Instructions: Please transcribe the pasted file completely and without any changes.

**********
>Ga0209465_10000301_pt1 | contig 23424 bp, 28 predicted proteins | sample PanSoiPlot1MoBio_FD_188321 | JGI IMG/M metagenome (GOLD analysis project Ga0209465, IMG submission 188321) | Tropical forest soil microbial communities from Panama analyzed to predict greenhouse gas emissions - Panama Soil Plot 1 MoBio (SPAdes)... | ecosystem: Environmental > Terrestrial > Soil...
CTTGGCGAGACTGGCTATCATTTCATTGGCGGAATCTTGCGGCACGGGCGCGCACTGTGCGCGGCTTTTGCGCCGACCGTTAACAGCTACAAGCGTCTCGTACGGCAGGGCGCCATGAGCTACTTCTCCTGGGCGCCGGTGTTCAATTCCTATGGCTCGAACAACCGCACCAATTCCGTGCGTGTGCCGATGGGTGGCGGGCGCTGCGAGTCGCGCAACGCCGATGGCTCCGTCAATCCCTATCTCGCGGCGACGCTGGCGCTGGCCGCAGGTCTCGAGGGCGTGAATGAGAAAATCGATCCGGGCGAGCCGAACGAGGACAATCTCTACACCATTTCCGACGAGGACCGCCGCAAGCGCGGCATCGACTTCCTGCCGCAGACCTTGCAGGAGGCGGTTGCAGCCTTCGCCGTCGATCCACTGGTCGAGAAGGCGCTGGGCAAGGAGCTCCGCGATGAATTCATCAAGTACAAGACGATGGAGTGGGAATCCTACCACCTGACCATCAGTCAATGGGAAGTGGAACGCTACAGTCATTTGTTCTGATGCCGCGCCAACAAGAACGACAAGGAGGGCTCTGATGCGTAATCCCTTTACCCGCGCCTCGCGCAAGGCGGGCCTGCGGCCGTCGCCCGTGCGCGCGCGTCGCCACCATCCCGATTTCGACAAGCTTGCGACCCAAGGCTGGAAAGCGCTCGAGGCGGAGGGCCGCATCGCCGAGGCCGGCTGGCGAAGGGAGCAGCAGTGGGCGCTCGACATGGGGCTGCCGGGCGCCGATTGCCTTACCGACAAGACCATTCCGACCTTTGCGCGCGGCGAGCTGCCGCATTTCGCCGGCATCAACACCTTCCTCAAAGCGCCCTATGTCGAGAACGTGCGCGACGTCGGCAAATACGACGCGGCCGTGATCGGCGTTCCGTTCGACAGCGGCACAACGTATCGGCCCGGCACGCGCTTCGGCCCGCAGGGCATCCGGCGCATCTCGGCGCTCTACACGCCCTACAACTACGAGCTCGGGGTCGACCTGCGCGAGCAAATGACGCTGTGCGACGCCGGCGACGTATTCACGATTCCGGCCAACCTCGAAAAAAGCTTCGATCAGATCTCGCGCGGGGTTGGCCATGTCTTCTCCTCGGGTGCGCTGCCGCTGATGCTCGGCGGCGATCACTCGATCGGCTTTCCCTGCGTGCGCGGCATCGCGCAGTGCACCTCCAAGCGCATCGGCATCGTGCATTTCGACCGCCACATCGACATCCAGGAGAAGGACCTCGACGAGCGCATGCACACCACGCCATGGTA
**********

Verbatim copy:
>Ga0209465_10000301_pt1 | contig 23424 bp, 28 predicted proteins | sample PanSoiPlot1MoBio_FD_188321 | JGI IMG/M metagenome (GOLD analysis project Ga0209465, IMG submission 188321) | Tropical forest soil microbial communities from Panama analyzed to predict greenhouse gas emissions - Panama Soil Plot 1 MoBio (SPAdes)... | ecosystem: Environmental > Terrestrial > Soil...
CTTGGCGAGACTGGCTATCATTTCATTGGCGGAATCTTGCGGCACGGGCGCGCACTGTGCGCGGCTTTTGCGCCGACCGTTAACAGCTACAAGCGTCTCGTACGGCAGGGCGCCATGAGCTACTTCTCCTGGGCGCCGGTGTTCAATTCCTATGGCTCGAACAACCGCACCAATTCCGTGCGTGTGCCGATGGGTGGCGGGCGCTGCGAGTCGCGCAACGCCGATGGCTCCGTCAATCCCTATCTCGCGGCGACGCTGGCGCTGGCCGCAGGTCTCGAGGGCGTGAATGAGAAAATCGATCCGGGCGAGCCGAACGAGGACAATCTCTACACCATTTCCGACGAGGACCGCCGCAAGCGCGGCATCGACTTCCTGCCGCAGACCTTGCAGGAGGCGGTTGCAGCCTTCGCCGTCGATCCACTGGTCGAGAAGGCGCTGGGCAAGGAGCTCCGCGATGAATTCATCAAGTACAAGACGATGGAGTGGGAATCCTACCACCTGACCATCAGTCAATGGGAAGTGGAACGCTACAGTCATTTGTTCTGATGCCGCGCCAACAAGAACGACAAGGAGGGCTCTGATGCGTAATCCCTTTACCCGCGCCTCGCGCAAGGCGGGCCTGCGGCCGTCGCCCGTGCGCGCGCGTCGCCACCATCCCGATTTCGACAAGCTTGCGACCCAAGGCTGGAAAGCGCTCGAGGCGGAGGGCCGCATCGCCGAGGCCGGCTGGCGAAGGGAGCAGCAGTGGGCGCTCGACATGGGGCTGCCGGGCGCCGATTGCCTTACCGACAAGACCATTCCGACCTTTGCGCGCGGCGAGCTGCCGCATTTCGCCGGCATCAACACCTTCCTCAAAGCGCCCTATGTCGAGAACGTGCGCGACGTCGGCAAATACGACGCGGCCGTGATCGGCGTTCCGTTCGACAGCGGCACAACGTATCGGCCCGGCACGCGCTTCGGCCCGCAGGGCATCCGGCGCATCTCGGCGCTCTACACGCCCTACAACTACGAGCTCGGGGTCGACCTGCGCGAGCAAATGACGCTGTGCGACGCCGGCGACGTATTCACGATTCCGGCCAACCTCGAAAAAAGCTTCGATCAGATCTCGCGCGGGGTTGGCCATGTCTTCTCCTCGGGTGCGCTGCCGCTGATGCTCGGCGGCGATCACTCGATCGGCTTTCCCTGCGTGCGCGGCATCGCGCAGTGCACCTCCAAGCGCATCGGCATCGTGCATTTCGACCGCCACATCGACATCCAGGAGAAGGACCTCGACGAGCGCATGCACACCACGCCATGGTA